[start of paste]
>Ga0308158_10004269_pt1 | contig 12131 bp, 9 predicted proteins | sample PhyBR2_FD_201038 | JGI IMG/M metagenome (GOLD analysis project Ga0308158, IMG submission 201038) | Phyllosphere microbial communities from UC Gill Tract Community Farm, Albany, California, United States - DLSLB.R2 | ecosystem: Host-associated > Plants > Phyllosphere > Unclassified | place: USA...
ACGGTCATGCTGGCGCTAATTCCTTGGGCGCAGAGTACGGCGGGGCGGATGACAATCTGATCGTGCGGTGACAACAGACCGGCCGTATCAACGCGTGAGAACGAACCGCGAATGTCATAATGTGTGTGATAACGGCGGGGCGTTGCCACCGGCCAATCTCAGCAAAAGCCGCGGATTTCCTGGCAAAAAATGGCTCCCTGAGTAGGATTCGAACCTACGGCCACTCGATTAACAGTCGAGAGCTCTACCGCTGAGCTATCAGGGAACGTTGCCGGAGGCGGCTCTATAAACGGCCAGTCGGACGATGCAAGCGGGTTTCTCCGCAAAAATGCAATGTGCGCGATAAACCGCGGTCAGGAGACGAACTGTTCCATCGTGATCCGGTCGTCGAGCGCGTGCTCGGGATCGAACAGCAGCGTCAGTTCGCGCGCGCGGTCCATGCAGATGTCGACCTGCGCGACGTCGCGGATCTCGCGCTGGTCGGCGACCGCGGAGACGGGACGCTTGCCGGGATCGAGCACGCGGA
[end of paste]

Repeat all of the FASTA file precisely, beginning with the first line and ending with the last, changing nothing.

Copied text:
>Ga0308158_10004269_pt1 | contig 12131 bp, 9 predicted proteins | sample PhyBR2_FD_201038 | JGI IMG/M metagenome (GOLD analysis project Ga0308158, IMG submission 201038) | Phyllosphere microbial communities from UC Gill Tract Community Farm, Albany, California, United States - DLSLB.R2 | ecosystem: Host-associated > Plants > Phyllosphere > Unclassified | place: USA...
ACGGTCATGCTGGCGCTAATTCCTTGGGCGCAGAGTACGGCGGGGCGGATGACAATCTGATCGTGCGGTGACAACAGACCGGCCGTATCAACGCGTGAGAACGAACCGCGAATGTCATAATGTGTGTGATAACGGCGGGGCGTTGCCACCGGCCAATCTCAGCAAAAGCCGCGGATTTCCTGGCAAAAAATGGCTCCCTGAGTAGGATTCGAACCTACGGCCACTCGATTAACAGTCGAGAGCTCTACCGCTGAGCTATCAGGGAACGTTGCCGGAGGCGGCTCTATAAACGGCCAGTCGGACGATGCAAGCGGGTTTCTCCGCAAAAATGCAATGTGCGCGATAAACCGCGGTCAGGAGACGAACTGTTCCATCGTGATCCGGTCGTCGAGCGCGTGCTCGGGATCGAACAGCAGCGTCAGTTCGCGCGCGCGGTCCATGCAGATGTCGACCTGCGCGACGTCGCGGATCTCGCGCTGGTCGGCGACCGCGGAGACGGGACGCTTGCCGGGATCGAGCACGCGGA